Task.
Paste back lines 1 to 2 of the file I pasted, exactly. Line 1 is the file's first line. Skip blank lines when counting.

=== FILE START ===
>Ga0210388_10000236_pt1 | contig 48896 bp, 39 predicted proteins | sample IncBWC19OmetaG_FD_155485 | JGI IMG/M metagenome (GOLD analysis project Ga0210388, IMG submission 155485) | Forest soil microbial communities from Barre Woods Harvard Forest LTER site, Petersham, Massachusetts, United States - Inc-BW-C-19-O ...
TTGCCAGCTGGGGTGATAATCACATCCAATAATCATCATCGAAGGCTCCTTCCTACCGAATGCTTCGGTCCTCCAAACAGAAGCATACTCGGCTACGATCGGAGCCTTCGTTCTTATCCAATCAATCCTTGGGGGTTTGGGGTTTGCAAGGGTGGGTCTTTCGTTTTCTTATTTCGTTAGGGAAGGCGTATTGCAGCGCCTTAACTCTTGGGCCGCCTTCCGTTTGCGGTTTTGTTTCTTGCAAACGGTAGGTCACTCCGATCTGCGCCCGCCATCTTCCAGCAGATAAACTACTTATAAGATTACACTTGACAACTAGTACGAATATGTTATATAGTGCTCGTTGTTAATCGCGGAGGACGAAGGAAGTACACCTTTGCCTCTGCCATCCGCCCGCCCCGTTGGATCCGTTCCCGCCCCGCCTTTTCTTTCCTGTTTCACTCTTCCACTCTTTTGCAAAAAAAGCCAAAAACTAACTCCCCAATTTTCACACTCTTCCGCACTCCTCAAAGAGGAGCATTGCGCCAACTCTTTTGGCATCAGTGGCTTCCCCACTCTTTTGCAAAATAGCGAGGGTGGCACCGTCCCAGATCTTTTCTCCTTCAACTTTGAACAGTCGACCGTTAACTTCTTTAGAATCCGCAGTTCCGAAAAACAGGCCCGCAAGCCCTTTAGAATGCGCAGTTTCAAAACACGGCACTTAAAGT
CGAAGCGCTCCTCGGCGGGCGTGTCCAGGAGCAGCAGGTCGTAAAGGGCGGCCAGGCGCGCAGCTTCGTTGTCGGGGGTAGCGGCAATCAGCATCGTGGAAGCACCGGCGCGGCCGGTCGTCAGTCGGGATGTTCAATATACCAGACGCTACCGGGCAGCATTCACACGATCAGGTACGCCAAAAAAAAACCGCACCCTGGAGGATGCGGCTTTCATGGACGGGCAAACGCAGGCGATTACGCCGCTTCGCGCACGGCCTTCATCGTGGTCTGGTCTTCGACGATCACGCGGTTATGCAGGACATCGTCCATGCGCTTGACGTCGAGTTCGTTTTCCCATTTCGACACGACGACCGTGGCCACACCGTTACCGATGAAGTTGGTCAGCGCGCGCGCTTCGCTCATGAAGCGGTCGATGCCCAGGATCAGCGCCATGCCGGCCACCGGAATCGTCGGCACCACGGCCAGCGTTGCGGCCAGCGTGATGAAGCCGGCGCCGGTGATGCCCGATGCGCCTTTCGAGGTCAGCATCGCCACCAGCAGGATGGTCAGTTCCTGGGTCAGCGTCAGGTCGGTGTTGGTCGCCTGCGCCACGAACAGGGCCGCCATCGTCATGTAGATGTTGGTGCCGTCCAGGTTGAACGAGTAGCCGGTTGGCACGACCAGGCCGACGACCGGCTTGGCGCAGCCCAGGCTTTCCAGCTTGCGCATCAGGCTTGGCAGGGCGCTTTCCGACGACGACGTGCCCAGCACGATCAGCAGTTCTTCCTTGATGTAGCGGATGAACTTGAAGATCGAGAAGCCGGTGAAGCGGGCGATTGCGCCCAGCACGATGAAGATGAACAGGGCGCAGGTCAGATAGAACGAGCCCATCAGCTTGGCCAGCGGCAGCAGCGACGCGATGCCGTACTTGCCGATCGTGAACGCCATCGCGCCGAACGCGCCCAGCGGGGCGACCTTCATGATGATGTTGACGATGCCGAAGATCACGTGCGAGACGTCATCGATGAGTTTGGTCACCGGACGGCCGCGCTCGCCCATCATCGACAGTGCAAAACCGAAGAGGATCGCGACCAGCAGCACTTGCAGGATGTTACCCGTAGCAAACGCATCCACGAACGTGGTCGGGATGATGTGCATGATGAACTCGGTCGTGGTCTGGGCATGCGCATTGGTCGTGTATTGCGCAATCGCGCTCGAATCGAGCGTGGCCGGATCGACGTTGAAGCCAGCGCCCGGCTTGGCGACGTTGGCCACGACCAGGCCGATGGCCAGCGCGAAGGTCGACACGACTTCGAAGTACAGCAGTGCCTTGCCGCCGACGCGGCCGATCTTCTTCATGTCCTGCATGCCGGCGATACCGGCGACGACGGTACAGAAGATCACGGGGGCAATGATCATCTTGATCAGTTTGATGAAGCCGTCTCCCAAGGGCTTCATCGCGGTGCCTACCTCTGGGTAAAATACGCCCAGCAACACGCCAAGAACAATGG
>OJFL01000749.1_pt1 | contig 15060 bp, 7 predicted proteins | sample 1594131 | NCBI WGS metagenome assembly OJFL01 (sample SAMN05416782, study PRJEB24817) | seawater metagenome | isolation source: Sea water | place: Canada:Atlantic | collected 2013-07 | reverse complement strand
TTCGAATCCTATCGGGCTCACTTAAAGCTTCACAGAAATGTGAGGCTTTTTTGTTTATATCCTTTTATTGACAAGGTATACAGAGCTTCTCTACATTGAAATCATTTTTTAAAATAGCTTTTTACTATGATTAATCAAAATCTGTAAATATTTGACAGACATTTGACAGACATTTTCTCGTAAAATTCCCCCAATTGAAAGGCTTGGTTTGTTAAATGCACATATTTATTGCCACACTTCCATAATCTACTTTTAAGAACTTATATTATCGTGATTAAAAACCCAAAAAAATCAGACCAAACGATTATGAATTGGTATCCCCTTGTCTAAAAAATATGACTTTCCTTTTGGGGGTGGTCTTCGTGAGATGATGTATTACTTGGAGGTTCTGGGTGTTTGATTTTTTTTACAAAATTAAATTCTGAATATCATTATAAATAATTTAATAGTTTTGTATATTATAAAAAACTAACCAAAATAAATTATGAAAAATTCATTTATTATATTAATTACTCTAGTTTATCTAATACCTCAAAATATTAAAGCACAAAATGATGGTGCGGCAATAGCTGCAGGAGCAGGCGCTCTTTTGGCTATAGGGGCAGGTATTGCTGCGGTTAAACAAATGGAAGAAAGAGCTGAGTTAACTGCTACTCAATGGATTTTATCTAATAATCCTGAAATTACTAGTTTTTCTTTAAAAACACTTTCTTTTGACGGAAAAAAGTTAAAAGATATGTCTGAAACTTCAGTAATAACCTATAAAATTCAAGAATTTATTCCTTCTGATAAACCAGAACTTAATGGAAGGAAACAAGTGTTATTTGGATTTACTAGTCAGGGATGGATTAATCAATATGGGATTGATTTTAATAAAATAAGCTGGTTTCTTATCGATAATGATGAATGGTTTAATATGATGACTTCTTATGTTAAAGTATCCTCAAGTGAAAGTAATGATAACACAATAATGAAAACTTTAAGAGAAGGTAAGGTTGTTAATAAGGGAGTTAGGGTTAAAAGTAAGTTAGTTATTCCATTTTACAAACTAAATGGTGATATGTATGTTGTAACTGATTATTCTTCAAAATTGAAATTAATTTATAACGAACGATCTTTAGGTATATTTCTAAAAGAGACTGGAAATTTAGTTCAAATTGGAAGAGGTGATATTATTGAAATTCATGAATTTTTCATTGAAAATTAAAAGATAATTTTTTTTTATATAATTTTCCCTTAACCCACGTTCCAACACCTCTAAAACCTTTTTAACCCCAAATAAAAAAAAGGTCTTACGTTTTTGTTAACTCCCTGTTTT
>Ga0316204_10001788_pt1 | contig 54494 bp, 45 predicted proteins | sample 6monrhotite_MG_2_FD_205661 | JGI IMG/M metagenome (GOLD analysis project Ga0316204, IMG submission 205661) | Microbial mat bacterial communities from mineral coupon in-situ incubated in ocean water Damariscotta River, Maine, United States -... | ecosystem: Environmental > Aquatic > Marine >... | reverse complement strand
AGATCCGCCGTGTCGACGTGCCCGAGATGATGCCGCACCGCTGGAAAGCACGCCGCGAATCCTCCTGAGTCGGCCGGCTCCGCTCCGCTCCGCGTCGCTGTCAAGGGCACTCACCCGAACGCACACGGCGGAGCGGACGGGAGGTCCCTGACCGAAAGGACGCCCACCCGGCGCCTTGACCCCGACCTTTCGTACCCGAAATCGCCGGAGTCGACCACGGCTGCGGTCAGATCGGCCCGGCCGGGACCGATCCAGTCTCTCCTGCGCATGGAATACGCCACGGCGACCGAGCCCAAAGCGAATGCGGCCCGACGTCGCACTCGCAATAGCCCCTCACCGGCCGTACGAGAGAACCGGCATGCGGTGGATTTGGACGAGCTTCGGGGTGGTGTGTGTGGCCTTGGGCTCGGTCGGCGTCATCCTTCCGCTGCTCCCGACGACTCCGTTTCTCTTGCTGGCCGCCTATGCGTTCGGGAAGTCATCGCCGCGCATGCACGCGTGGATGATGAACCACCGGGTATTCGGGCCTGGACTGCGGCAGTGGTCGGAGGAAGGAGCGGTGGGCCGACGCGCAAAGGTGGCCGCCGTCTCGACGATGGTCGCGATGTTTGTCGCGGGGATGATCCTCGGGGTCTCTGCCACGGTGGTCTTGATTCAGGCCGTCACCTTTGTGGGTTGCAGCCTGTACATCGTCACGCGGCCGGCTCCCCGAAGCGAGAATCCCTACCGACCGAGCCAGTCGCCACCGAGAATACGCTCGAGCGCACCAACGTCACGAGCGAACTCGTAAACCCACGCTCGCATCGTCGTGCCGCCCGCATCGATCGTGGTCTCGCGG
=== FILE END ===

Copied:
>Ga0210388_10000236_pt1 | contig 48896 bp, 39 predicted proteins | sample IncBWC19OmetaG_FD_155485 | JGI IMG/M metagenome (GOLD analysis project Ga0210388, IMG submission 155485) | Forest soil microbial communities from Barre Woods Harvard Forest LTER site, Petersham, Massachusetts, United States - Inc-BW-C-19-O ...
TTGCCAGCTGGGGTGATAATCACATCCAATAATCATCATCGAAGGCTCCTTCCTACCGAATGCTTCGGTCCTCCAAACAGAAGCATACTCGGCTACGATCGGAGCCTTCGTTCTTATCCAATCAATCCTTGGGGGTTTGGGGTTTGCAAGGGTGGGTCTTTCGTTTTCTTATTTCGTTAGGGAAGGCGTATTGCAGCGCCTTAACTCTTGGGCCGCCTTCCGTTTGCGGTTTTGTTTCTTGCAAACGGTAGGTCACTCCGATCTGCGCCCGCCATCTTCCAGCAGATAAACTACTTATAAGATTACACTTGACAACTAGTACGAATATGTTATATAGTGCTCGTTGTTAATCGCGGAGGACGAAGGAAGTACACCTTTGCCTCTGCCATCCGCCCGCCCCGTTGGATCCGTTCCCGCCCCGCCTTTTCTTTCCTGTTTCACTCTTCCACTCTTTTGCAAAAAAAGCCAAAAACTAACTCCCCAATTTTCACACTCTTCCGCACTCCTCAAAGAGGAGCATTGCGCCAACTCTTTTGGCATCAGTGGCTTCCCCACTCTTTTGCAAAATAGCGAGGGTGGCACCGTCCCAGATCTTTTCTCCTTCAACTTTGAACAGTCGACCGTTAACTTCTTTAGAATCCGCAGTTCCGAAAAACAGGCCCGCAAGCCCTTTAGAATGCGCAGTTTCAAAACACGGCACTTAAAGT